Transforming lives by turning trash into treasure

Tanzania’s AfriCraft Fair Trade Organisation

Brenda Jerome

“You may find that there are times that we hit low moments. When those moments come, we collectively sit together and talk about the reality and because we have established trust with our team, they understand us.”




Kelvin Nicholaus, Africraft CEO


AfriCraft is a member of the World Fair Trade Organization which creates unique handmade, upcycled products from recycled waste materials to generate employment opportunities and income for its employees as well as support various community initiatives through the AfriCraft NGO for Tanzania’s less fortunate communities.

They do this by embodying the following principles:

  1. Inclusive recruitment
    AfriCraft supports inclusivity, diversity and equality in the workplace by employing staff from different backgrounds, religions, ages and genders. Contrary to what one would expect from an organisation which specialises in craftsmanship, AfriCraft values efficiency as much as the skills of an individual and welcomes both skilled and unskilled workers to come work for them in order to improve their way of life.
  2. Open door communication
    Literally speaking, the management team’s door is always open to staff to freely express their concerns, suggestions and needs for consideration. AfriCraft’s open-door policy ensures that no one feels isolated or unheard.
  3. Employee benefits and community initiatives
    AfriCraft supports their workers’ personal development and well-being by providing employee benefits and learning opportunities. They also support various community initiatives via the AfriCraft NGO.

What others would consider the trash, AfriCraft regards it as treasure. Since 2004, AfriCraft has been an upcycling waste to create unique crafts, jewellery, homewares and more and, in doing so, has opened up employment opportunities and a means to generate income for those who are less fortunate in the community.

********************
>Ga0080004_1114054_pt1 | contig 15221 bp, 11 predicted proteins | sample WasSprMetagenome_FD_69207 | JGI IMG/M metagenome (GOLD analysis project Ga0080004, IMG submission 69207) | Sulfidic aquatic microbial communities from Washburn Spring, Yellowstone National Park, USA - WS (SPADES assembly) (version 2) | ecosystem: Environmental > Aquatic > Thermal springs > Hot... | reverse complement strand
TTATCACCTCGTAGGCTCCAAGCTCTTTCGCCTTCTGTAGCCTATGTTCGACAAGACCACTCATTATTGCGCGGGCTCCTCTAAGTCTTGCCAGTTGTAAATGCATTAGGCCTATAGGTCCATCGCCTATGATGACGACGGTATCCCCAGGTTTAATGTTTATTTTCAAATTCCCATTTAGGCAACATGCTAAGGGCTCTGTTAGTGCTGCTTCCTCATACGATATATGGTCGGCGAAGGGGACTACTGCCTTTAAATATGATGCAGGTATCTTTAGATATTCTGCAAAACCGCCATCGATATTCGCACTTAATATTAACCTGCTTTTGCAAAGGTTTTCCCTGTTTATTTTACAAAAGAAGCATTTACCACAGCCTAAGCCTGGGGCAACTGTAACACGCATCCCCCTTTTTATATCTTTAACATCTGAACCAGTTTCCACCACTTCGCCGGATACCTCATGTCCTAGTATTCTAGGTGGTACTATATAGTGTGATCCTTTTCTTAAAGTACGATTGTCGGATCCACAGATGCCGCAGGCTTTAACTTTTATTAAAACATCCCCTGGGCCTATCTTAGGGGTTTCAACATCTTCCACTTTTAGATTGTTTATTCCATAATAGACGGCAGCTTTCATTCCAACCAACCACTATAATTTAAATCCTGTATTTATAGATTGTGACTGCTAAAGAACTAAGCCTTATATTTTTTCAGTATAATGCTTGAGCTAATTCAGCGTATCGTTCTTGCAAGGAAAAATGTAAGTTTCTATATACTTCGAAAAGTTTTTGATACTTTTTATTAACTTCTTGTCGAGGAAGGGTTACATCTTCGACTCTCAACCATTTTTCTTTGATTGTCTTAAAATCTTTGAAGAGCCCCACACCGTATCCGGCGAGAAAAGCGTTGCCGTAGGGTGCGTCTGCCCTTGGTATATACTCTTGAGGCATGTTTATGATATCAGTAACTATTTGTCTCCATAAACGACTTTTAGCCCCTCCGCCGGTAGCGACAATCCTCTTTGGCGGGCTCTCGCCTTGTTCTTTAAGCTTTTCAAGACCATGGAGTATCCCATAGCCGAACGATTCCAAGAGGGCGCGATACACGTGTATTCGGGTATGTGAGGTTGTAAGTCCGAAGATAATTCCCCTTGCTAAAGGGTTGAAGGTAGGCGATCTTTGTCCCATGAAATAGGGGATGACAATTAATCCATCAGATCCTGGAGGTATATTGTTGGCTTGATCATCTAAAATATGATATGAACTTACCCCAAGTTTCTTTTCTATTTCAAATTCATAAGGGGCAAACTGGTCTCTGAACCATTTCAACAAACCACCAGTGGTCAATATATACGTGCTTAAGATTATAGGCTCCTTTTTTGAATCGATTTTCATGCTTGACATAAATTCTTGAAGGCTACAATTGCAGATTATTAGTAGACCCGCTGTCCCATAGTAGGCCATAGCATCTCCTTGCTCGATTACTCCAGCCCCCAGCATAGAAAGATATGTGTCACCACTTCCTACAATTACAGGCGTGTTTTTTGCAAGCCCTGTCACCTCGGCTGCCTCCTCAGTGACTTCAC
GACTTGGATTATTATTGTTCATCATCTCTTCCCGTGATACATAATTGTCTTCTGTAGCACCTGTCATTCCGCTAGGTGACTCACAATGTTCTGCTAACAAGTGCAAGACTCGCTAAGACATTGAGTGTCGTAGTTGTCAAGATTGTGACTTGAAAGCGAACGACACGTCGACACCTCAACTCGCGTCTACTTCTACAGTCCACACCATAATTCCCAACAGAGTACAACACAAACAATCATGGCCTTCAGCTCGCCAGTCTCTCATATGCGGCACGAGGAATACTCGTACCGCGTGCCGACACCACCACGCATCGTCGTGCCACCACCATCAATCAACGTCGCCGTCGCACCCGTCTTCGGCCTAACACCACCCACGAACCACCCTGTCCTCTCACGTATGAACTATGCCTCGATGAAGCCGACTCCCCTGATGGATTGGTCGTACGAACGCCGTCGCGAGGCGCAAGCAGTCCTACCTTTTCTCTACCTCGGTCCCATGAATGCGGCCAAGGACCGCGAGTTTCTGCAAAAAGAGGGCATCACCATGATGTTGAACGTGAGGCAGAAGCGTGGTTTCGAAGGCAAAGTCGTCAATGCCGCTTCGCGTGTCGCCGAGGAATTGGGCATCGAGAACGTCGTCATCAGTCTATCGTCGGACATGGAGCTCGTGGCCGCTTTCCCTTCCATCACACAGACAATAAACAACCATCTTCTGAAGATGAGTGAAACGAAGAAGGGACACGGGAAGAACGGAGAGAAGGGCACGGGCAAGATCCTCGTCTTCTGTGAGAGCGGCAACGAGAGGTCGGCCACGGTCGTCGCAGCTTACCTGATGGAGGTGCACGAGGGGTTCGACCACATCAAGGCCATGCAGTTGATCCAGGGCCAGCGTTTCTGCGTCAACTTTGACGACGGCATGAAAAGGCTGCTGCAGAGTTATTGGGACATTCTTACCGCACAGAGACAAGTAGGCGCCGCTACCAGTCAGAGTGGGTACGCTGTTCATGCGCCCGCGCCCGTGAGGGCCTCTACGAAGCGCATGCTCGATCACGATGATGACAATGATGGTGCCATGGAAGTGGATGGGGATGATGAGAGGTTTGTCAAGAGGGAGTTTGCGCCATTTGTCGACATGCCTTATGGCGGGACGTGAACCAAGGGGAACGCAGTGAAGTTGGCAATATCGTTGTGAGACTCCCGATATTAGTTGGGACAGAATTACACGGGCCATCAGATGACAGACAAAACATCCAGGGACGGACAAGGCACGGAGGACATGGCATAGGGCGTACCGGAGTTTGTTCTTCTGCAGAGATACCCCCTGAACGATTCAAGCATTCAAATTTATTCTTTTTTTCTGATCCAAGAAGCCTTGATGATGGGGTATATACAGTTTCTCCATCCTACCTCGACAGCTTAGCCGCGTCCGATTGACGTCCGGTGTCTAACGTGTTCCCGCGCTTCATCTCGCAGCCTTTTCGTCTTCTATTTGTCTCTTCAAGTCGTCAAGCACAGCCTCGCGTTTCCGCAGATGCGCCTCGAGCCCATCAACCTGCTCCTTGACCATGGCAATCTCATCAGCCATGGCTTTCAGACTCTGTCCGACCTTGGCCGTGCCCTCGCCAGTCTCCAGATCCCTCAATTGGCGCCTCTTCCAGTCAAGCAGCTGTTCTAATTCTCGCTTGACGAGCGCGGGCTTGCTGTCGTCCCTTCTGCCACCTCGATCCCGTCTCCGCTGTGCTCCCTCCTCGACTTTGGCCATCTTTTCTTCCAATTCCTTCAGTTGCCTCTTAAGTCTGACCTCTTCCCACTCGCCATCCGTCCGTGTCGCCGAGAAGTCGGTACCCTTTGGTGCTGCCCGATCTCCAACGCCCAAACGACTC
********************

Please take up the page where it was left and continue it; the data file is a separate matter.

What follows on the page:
The organisation is based in the beautiful coastal city of Dar es Salaam in Tanzania, where many young people from other parts of Africa have relocated in order to start a new life. However, this increase in population also brings with it an increase in housing and employment demands as well as pollution. With adolescents making up over 12 million of the overall population of nearly 60 million, unemployment and the lack of higher education (resulting in a lack of skilled workers) are prominent challenges in the country. The heart of AfriCraft’s cause lies in its care for the environment and the people that live in it. Through the organisation’s efforts in waste collection and upcycling, new job opportunities have been created, bringing in new income streams for less fortunate communities and empowering the youth of Dar es Salaam as they learn new skills to support themselves and others. Since its inception, AfriCraft has developed its networks and has since worked with over 200 artisans across different parts of Tanzania. AfriCraft not only sells their products locally and to other parts of Africa but on a global scale too to generate income for the community and raise funds for the initiatives run by the AfriCraft NGO.